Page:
Logo of Phnom Penh Post newspaper Phnom Penh Post - Sam Rainsy points the finger at Hun Sen

Sam Rainsy points the finger at Hun Sen

Sam Rainsy points the finger at Hun Sen

FOR opposition leader Sam Rainsy, it was all a big set up. According to Rainsy

the November 24 street fighting was orchestrated by Prime Minister Hun Sen to

create an atmosphere of fear and intimidation and justify a pre-emptive

crack-down on Government opponents.

Two weeks after the early morning

attacks , Rainsy said his suspicions have been borne out by the on-going

detention and interrogation of hundreds of suspects.

"They have killed

many birds with one stone," Rainsy told the Post. "The first bird is to frame

political opponents in other parties, outside of the CPP. The second object they

have achieved is to threaten some factions within the CPP who are not very

supportive of Mr Hun Sen. This is a message to Hun Sen rivals in the CPP: 'Be

careful, we are watching'."

According to Rainsy, the Cambodian Freedom

Fighters were sponsored by the Government and then set up as scapegoats to

justify an anti-opposition crackdown.

"Authoritarian regimes always need

a scapegoat," he said. "[They] always need an atmosphere of tension so that they

can divert attention ... have a pretext to eliminate their opponents [and] use

national resources ... to serve their partisan or individual

interests."

Rainsy ridicules Government allegations that former SRP

member Chhun Yasith, who was expelled from the party two years ago for

appropriating party funds, had the capability to mastermind a CFF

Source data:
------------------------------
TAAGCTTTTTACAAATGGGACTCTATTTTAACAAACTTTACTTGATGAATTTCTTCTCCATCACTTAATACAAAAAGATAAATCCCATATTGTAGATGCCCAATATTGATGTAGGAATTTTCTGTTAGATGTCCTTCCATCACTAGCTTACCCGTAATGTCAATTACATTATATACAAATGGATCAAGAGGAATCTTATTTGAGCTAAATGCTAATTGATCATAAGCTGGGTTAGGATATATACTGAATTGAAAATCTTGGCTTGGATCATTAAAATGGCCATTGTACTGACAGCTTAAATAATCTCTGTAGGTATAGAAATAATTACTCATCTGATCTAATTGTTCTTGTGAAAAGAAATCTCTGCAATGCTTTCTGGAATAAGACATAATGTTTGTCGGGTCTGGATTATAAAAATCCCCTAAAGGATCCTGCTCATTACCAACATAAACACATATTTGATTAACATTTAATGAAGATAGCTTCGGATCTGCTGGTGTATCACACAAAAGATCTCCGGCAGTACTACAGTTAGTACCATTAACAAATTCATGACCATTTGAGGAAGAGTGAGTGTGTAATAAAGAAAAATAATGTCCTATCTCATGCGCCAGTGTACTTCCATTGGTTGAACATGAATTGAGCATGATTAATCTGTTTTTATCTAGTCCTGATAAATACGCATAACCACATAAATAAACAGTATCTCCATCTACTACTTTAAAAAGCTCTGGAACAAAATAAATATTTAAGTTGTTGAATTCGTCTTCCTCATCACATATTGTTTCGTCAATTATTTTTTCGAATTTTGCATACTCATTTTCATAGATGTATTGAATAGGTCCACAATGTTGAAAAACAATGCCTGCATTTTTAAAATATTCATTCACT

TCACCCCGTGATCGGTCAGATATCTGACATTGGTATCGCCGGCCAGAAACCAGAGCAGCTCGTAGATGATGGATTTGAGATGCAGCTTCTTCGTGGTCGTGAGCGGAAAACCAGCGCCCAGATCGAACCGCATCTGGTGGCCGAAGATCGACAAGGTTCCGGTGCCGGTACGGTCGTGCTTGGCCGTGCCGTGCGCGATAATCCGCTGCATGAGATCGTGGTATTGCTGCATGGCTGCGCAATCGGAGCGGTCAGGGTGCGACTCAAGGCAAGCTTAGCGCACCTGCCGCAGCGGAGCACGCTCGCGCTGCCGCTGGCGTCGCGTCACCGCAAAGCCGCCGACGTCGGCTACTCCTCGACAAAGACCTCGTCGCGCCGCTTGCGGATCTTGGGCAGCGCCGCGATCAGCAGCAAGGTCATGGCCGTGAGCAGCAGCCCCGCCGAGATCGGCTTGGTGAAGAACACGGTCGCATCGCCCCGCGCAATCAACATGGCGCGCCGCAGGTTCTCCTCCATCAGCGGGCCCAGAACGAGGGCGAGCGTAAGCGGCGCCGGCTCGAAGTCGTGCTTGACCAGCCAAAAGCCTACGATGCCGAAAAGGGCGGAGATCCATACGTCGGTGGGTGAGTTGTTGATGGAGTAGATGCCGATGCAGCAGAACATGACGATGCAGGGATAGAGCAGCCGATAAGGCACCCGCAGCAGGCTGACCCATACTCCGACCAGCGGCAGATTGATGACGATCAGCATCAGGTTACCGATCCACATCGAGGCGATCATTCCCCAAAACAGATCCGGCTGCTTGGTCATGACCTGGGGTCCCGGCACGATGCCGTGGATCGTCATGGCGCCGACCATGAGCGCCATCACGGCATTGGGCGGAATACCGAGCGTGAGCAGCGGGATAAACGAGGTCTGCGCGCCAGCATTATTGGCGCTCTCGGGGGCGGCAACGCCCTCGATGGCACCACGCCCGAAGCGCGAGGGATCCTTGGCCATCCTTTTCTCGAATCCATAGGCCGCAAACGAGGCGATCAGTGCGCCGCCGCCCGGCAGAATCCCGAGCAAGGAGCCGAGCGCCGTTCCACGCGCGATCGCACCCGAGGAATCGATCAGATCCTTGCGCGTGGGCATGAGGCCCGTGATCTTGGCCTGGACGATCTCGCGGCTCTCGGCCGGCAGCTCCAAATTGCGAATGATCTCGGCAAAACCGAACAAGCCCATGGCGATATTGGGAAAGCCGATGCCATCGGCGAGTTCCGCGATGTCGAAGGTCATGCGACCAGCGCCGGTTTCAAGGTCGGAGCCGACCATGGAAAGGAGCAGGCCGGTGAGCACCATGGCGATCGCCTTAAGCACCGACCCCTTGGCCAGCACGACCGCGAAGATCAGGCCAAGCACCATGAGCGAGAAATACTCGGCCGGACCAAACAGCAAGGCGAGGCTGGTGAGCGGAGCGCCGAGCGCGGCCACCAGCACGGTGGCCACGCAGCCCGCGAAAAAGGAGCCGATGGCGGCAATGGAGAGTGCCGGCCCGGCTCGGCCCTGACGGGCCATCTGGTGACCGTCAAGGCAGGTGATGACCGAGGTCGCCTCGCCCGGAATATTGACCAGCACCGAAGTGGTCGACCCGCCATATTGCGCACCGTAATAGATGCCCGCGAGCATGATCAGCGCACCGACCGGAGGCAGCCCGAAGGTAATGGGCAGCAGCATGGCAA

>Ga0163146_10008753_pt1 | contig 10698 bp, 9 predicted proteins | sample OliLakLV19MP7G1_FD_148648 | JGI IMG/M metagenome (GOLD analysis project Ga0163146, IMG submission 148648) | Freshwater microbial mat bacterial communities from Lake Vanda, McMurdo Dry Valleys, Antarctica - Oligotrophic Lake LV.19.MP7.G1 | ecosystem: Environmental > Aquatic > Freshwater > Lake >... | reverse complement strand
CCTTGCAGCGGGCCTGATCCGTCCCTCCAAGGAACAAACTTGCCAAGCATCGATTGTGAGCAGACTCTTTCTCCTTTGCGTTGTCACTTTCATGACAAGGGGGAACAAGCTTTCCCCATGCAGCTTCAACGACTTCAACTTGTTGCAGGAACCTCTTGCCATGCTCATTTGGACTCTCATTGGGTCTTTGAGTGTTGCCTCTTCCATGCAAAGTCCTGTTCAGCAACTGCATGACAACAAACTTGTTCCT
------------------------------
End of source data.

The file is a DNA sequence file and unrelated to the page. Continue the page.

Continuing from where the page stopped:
anti-government insurrection.

"[Yasith] spent the money in bars, dancing

with girls and at the end of his stay [in Cambodia] he came to me asking for

money," he said. "He didn't have enough to pay for his airport tax or his last

hotel bill. He is not a serious guy."

Rainsy hints that Yasith's current

lifestyle in Long Beach, California, where he supposedly lives with three wives,

is being bankrolled by a wealthy patron.

"[Yasith's lifestyle] is much

above what we would expect from an ordinary Cambodian dissident," he said. " We

would not be surprised if he has received money ... from Hun Sen. Either he has

been led to do things ... or more consciously he [has] played the game, knowing

that it would lead to the death of people, while benefiting Mr Hun

Sen."

Rainsy describes the Government's November 28 creation of a special

anti-terrorist commission as the second phase of the opposition crackdown begun

in the early hours of November 24.

"They appoint a commission so that

they can point their finger and arrest those people they do not like," he said.

"They fear that one day those people will oppose them so they kill or put [them]

in jail in advance."

Government spokesperson Khieu Kanharith firmly

dismissed Rainsy's allegations, describing them as "unfounded and

irresponsible". He denied any connections between the ruling CPP party and the

CFF, and said Rainsy should "look at the evidence" before making comments

damaging to Cambodia's image.

"If the Government had wanted to do it

[crack down on it's opponents] we would have done it in a much better way," he

said.

Kanharith said all those detained by the police since the attack

have been arrested on "legitimate grounds ... and were "not politically

based".

Describing the CFF attack as having had "no chance of success",

Kanharith said the CFF's real motivation had been to sabotage the image of

Cambodia internationally.

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